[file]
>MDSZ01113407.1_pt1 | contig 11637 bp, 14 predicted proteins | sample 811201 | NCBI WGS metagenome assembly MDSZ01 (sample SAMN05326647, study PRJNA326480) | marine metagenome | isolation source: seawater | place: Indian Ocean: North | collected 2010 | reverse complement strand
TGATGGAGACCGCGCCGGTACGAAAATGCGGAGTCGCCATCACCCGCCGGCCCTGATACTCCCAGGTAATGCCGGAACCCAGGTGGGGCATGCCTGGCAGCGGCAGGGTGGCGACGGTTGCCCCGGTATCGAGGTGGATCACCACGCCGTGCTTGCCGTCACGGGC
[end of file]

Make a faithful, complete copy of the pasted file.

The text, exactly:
>MDSZ01113407.1_pt1 | contig 11637 bp, 14 predicted proteins | sample 811201 | NCBI WGS metagenome assembly MDSZ01 (sample SAMN05326647, study PRJNA326480) | marine metagenome | isolation source: seawater | place: Indian Ocean: North | collected 2010 | reverse complement strand
TGATGGAGACCGCGCCGGTACGAAAATGCGGAGTCGCCATCACCCGCCGGCCCTGATACTCCCAGGTAATGCCGGAACCCAGGTGGGGCATGCCTGGCAGCGGCAGGGTGGCGACGGTTGCCCCGGTATCGAGGTGGATCACCACGCCGTGCTTGCCGTCACGGGC